Find the facts below about dogs and cats and coronavirus COVID-19. Keep checking this page for updates on the situation.
Vets across Australia are open as normal. Walkerville Vet requests that clients:
- Maintain 1.5m from staff and other clients (nurses will hold your pet for examinations)
- Do not pay with cash
- Not attend the clinic if in isolation or even mildly unwell
- Wait on the front lawn if there are 6 or more people in the waiting room
- Come to the clinic alone whenever possible, and without children
Now dive deeper…
Dogs & Cats Are Low Risk
There is no evidence yet of transmission of COVID-19 from dogs and cats to humans.
It is possible however that dogs, cats, ferrets, mink and even large cats can be infected and pass the virus. Here’s what we know so far:
- Dutch mink farmers are believed to have caught COVID-19 from their mink, who were showing an epidemic of respiratory disease.
- There have been two dogs and one cat test positive for COVID-19 in Hong Kong. Each of these was owned by a COVID-19 infected owner. All showed no signs of illness but one dog died a few days after being released from quarantine back to the home. It should be noted that this dog was 17 years old.
- A cat in Belgium that tested positive was reported to have vomiting, diarrhoea, and respiratory signs.
- A letter to The New England Journal of Medicine and a preliminary report from China (neither peer-reviewed) both suggest that cats can be infected and pass COVID-19 to other cats. The first report found that the infected cats had no signs of illness.
- Two cats in New York with respiratory signs tested positive; one had a COVID-19 infected owner, the source for the other was unknown.
- Five tigers and three lions at the Bronx Zoo in New York tested positive for COVID-19. Seven of these had a dry cough.
No other cases have been identified in the world. However, it’s fair to say that with the shortage of tests, dogs & cats probably aren’t being looked at very closely. Even if the virus can infect pets, it must be rare. The important source of infection is other humans.
Pet Care During The Outbreak
Right now, you should continue doing all the things you currently do to care for your pet. That might be feeding, walking, playing and cuddling. It’s always sensible to avoid such things as kissing, sharing food or drink, or not washing hands after touching animals.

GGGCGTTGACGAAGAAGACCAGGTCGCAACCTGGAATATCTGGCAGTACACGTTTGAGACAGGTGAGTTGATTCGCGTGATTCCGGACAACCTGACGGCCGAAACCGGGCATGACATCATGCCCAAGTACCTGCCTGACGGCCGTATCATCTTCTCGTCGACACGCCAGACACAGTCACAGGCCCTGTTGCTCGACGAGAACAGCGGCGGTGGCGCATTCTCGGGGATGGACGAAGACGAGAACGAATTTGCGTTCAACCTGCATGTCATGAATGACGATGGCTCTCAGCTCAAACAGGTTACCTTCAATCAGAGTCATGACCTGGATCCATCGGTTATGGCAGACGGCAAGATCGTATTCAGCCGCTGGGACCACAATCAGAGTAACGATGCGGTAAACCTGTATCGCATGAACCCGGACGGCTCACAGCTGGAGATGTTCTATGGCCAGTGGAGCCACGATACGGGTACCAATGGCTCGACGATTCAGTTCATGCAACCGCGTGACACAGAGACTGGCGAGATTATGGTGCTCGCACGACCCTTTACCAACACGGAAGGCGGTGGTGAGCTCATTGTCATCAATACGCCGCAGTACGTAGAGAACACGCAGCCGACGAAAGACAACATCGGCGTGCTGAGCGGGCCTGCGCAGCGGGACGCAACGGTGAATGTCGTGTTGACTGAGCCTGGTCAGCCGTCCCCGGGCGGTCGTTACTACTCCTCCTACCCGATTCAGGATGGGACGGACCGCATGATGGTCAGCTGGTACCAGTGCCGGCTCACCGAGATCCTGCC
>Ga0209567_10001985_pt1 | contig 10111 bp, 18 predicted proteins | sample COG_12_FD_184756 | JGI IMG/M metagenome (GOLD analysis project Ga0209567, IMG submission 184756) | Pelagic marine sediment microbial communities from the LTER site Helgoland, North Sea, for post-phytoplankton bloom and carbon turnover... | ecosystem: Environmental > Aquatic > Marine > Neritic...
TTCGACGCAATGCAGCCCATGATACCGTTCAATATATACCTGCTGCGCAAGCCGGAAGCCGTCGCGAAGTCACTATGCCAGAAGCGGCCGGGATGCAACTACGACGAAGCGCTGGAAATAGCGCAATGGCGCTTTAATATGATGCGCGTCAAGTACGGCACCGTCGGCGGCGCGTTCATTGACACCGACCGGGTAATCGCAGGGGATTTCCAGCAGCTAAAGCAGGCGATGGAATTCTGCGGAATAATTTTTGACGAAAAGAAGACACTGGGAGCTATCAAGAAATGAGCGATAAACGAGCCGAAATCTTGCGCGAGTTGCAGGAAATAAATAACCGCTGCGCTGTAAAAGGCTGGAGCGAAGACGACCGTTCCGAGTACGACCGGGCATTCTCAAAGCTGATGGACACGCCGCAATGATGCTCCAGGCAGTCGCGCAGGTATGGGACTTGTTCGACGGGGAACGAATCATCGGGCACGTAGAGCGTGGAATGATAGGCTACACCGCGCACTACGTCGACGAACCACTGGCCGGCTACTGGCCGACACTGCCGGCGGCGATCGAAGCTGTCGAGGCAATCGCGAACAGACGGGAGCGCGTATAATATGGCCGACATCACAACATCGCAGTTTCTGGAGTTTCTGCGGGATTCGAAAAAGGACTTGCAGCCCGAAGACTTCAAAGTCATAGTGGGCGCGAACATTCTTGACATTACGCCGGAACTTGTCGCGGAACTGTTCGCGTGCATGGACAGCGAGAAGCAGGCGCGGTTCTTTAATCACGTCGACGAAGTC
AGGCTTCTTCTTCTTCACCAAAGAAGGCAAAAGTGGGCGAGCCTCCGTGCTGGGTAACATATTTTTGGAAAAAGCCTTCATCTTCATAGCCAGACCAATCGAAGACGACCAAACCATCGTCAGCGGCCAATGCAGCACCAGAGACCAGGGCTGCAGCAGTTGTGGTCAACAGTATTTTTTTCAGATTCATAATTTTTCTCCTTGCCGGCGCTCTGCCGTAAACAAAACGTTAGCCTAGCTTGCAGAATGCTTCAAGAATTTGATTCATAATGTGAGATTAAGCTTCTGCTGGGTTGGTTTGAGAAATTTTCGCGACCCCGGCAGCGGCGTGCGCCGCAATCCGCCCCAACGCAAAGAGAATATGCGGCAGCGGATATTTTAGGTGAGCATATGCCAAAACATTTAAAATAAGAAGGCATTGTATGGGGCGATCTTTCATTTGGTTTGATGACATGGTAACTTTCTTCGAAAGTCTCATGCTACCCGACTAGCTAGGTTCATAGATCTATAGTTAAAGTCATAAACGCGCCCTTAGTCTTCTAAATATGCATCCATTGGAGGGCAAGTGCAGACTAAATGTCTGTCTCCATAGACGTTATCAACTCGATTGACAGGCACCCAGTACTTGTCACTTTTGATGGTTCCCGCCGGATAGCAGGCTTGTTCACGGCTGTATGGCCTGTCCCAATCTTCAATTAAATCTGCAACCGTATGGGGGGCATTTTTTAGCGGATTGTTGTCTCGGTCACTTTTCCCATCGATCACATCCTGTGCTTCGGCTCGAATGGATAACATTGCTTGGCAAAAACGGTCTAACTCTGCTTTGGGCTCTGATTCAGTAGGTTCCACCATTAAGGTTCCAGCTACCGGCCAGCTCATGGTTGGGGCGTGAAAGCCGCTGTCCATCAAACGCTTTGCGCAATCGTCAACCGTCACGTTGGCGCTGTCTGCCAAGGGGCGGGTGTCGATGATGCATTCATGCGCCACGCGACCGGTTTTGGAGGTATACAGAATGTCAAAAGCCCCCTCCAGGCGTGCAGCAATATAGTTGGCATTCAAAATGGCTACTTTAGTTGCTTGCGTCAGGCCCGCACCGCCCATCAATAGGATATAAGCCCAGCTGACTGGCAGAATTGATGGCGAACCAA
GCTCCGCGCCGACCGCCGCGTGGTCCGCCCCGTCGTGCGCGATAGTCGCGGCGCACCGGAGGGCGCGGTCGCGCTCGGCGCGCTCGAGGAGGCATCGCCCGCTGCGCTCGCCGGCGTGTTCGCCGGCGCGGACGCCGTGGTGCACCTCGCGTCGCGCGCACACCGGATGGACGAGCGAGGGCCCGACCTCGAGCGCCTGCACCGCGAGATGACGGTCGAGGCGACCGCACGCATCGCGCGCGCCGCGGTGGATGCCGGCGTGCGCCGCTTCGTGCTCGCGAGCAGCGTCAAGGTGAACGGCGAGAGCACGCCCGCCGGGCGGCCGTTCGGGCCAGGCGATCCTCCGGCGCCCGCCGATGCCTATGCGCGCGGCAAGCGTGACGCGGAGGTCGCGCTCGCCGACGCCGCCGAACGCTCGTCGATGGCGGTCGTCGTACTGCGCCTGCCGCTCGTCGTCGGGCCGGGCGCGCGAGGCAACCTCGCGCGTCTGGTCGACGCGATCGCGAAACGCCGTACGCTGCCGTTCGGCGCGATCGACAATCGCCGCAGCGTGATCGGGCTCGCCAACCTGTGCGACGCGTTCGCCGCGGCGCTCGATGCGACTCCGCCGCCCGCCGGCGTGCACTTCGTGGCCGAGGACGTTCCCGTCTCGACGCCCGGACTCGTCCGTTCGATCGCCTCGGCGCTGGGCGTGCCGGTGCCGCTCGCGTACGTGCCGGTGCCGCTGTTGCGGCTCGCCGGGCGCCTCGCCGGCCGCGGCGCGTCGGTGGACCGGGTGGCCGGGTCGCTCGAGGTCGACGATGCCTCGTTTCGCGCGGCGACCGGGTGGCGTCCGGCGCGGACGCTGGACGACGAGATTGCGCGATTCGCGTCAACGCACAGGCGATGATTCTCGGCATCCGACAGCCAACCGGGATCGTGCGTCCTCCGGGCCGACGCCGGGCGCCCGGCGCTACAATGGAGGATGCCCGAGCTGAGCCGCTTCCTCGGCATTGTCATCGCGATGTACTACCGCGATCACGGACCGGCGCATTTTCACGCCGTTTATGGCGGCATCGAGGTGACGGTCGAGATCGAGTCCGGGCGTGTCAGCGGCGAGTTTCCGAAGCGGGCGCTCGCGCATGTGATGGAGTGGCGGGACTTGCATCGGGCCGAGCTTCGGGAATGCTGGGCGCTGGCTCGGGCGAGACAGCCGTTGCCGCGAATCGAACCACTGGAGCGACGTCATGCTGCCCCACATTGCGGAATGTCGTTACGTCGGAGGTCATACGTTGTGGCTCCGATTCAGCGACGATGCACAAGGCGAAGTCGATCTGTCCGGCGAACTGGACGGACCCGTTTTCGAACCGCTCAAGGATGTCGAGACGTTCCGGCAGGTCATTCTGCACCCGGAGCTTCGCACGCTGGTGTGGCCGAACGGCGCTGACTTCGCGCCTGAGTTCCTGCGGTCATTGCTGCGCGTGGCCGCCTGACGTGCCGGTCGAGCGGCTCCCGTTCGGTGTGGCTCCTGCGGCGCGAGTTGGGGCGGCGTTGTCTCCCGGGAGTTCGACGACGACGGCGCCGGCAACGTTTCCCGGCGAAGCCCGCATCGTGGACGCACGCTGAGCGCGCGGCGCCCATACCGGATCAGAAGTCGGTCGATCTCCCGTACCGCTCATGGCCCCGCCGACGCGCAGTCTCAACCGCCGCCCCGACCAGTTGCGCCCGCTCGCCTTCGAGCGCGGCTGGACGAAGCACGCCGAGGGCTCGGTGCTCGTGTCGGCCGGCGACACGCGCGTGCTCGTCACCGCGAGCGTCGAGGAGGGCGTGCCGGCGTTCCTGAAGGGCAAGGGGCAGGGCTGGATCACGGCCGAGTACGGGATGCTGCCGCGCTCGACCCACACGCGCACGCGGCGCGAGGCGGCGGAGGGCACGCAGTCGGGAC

There is no reason to change how you handle your dog, cat, ferret, rat or rabbit. This includes people in voluntary isolation without symptoms.
If you suspect you are infected with COVID-19, then it is a good idea to minimise contact. It is best that you keep your pets with you just in case they could pose a threat to other people. It’s also possible that an animal could act as a vector for the virus in the same way that hands or clothing might. However, any risk to humans is likely to be extremely low.
You might also need to make plans for how your pet can be looked after if you require hospitalisation.
You Can (Mostly) Still Go To The Vet
If you are unwell, especially with a fever or cough but even just a runny nose or sore throat, you should stay at home. The same applies for people in compulsory self isolation after travel or contact with an infected person. For everyone else, there is currently no reason to avoid the vet in Australia.
Keeping 1.5 m away from other people and avoiding physical contact are adequate precautions. Hand washing and disinfectants are always available at all vets. Infection control is what we have always done.
If you suspect you are infected with COVID-19, contact your vet to discuss how your animal can still be treated. An animal owned by a COVID-19 positive owner will need to be treated as a potential hazard and therefore the vets will need to be notified first. Some health problems can be adequately managed via video link.
In times like these, it’s important to make good, logical decisions and avoid the scaremongers. Your pets are valuable in sickness and in health, and coronavirus won’t change that.
By Andrew Spanner BVSc(Hons) MVetStud, a vet in Adelaide, Australia. These blogs are from a series regularly posted on email and Twitter. Subscribe via email here to never miss a story!
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